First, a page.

Nineteen weeks into your pregnancy, or 17 weeks after conception, a greasy, cheese-like coating called vernix caseosa begins to cover your baby. The vernix caseosa helps protect your baby's delicate skin from abrasions, chapping and hardening that can result from exposure to amniotic fluid.

For girls, the uterus and vagina might begin to form this week.

Week 20: The halfway point

Halfway into your pregnancy, or 18 weeks after conception, you might be able to feel your baby's first movements, also known as quickening. If you've been pregnant before, you might have begun feeling your baby's movements a few weeks ago.

By now your baby might be about 6 1/3 inches (160 millimeters) long from crown to rump.

Week 21: Baby can swallow

Twenty-one weeks into your pregnancy, or 19 weeks after conception, your baby is poised to gain more weight. By this week your baby is becoming more active and is able to swallow.

Week 22: Baby's hair becomes visible

Twenty-two weeks into your pregnancy, or 20 weeks after conception, your baby is completely covered with a fine, down-like hair called lanugo. The lanugo helps hold the vernix caseosa on the skin. Your baby's eyebrows might be visible.

By now your baby might be 7 1/2 inches (190 millimeters) long from crown to rump and weigh 1 pound (460 grams).

Week 23: Fingerprints and footprints form

Twenty-three weeks into your pregnancy, or 21 weeks after conception, your baby's skin is wrinkled, more translucent than before and pink to red in color.

This week your baby begins to have rapid eye movements. Your baby's tongue will soon develop taste buds. Fingerprints and footprints are forming. For boys, the testes are descending from the abdomen. For girls, the uterus and ovaries are in place — complete with a lifetime supply of eggs.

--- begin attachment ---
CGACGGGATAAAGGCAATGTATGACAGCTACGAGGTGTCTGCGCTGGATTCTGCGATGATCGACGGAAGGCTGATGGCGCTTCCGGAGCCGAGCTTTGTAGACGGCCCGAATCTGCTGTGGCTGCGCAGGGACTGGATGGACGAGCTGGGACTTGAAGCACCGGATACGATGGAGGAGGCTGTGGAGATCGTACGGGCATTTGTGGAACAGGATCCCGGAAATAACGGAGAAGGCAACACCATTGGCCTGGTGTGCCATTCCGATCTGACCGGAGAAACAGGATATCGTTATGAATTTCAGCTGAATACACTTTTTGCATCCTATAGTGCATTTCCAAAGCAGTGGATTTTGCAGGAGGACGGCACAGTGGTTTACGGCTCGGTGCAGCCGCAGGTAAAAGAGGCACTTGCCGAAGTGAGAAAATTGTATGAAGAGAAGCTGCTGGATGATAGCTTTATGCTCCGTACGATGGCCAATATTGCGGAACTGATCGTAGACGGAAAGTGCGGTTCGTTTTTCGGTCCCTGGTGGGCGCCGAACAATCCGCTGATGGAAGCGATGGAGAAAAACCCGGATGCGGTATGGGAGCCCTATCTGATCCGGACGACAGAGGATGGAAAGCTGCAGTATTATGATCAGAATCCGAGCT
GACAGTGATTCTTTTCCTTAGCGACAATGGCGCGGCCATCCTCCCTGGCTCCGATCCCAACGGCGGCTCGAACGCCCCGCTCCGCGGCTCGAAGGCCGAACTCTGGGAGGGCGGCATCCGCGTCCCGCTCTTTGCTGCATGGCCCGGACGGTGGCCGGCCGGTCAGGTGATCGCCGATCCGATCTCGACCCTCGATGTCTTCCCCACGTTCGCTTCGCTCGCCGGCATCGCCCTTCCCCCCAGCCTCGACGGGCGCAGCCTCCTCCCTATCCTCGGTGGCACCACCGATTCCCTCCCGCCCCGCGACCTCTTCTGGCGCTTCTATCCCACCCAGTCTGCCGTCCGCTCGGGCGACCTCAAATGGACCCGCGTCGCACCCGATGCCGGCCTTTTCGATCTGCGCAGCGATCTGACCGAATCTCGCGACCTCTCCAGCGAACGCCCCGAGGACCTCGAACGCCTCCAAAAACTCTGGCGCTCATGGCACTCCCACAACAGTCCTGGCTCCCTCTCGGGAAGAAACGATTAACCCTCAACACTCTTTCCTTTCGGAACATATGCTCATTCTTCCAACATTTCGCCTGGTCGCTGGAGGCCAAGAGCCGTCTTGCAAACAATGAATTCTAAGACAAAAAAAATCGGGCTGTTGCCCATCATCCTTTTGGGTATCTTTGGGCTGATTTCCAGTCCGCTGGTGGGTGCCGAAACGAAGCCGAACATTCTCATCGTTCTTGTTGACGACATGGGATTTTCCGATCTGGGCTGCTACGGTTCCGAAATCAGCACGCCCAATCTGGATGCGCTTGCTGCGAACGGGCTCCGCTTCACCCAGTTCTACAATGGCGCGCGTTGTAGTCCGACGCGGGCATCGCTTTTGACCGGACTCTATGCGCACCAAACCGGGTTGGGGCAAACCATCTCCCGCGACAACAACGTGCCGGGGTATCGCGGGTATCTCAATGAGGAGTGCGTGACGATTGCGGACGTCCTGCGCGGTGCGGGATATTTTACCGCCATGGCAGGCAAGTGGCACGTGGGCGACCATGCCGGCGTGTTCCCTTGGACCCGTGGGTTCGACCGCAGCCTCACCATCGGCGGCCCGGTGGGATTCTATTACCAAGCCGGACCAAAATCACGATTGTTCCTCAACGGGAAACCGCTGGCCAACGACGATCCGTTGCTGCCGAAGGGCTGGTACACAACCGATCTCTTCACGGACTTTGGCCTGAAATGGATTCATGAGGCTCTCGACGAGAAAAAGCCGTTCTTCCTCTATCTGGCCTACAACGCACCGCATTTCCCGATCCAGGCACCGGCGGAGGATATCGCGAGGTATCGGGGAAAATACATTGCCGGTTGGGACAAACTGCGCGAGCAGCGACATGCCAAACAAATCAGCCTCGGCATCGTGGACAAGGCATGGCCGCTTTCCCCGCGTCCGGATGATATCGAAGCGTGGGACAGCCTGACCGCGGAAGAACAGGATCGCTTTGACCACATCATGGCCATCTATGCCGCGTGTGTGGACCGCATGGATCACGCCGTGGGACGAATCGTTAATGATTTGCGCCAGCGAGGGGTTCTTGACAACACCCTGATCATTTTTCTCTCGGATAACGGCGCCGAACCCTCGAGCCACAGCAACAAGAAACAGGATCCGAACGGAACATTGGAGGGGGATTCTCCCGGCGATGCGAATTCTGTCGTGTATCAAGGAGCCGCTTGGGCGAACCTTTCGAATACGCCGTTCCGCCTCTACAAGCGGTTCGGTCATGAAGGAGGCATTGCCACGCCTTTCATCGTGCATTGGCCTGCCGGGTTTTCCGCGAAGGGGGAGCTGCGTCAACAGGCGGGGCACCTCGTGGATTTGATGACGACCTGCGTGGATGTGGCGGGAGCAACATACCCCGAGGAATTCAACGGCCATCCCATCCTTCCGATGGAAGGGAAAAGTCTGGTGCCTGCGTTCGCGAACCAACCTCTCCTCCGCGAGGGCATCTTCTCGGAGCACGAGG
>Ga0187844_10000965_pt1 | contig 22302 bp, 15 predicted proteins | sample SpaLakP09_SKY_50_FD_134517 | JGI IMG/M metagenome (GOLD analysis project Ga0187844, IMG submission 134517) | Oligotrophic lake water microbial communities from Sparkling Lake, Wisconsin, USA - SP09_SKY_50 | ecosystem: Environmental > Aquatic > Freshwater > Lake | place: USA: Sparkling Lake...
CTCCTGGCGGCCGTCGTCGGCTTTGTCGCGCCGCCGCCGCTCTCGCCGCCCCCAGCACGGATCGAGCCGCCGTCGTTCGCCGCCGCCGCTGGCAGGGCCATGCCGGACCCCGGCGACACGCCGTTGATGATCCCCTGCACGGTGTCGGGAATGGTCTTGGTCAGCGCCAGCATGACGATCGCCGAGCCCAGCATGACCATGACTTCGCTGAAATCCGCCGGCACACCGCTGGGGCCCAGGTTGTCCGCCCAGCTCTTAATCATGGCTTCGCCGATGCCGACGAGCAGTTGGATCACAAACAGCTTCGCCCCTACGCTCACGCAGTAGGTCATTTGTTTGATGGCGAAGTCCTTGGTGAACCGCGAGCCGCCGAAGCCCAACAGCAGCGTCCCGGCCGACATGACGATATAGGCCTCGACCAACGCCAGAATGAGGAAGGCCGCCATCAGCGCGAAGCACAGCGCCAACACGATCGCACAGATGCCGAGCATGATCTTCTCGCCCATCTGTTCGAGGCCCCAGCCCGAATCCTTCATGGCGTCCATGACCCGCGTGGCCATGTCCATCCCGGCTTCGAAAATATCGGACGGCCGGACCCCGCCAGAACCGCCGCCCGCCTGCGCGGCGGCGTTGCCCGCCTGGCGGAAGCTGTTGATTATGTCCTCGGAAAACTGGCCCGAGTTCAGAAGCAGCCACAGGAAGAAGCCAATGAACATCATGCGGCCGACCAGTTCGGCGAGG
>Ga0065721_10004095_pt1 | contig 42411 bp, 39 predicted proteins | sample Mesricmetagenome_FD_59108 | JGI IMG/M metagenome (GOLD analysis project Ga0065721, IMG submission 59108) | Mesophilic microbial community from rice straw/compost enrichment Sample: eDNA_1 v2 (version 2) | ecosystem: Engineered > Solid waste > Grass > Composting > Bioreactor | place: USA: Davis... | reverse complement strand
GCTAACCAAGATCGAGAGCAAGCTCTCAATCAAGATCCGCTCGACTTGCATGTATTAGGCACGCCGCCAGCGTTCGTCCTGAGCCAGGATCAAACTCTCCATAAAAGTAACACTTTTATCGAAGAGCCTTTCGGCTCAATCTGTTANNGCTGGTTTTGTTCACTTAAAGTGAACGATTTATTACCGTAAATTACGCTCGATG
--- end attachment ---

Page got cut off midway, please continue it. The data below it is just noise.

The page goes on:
With intensive medical care, some babies born this week might be able to survive.

Week 24: Real hair grows

Twenty-four weeks into your pregnancy, or 22 weeks after conception, your baby is regularly sleeping and waking. Real hair is growing on his or her head.

By now your baby might be about 8 inches (210 millimeters) long from crown to rump and weigh more than 1 1/3 pounds (630 grams).

Week 25: Baby responds to your voice

Twenty-five weeks into your pregnancy, or 23 weeks after conception, your baby's hands and startle reflex are developing. Your baby might be able to respond to familiar sounds, such as your voice, with movement.

Week 26: Baby's fingernails develop

Twenty-six weeks into your pregnancy, or 24 weeks after conception, your baby has fingernails.

Your baby's lungs are beginning to produce surfactant, the substance that allows the air sacs in the lungs to inflate — and keeps them from collapsing and sticking together when they deflate.

By now your baby might be 9 inches (230 millimeters) long from crown to rump and weigh nearly 2 pounds (820 grams).

Week 27: Second trimester ends

This week marks the end of the second trimester. At 27 weeks, or 25 weeks after conception, your baby's lungs and nervous system are continuing to mature — and he or she has likely been growing like a weed. Your baby's crown-to-rump length might have tripled since the 12-week mark.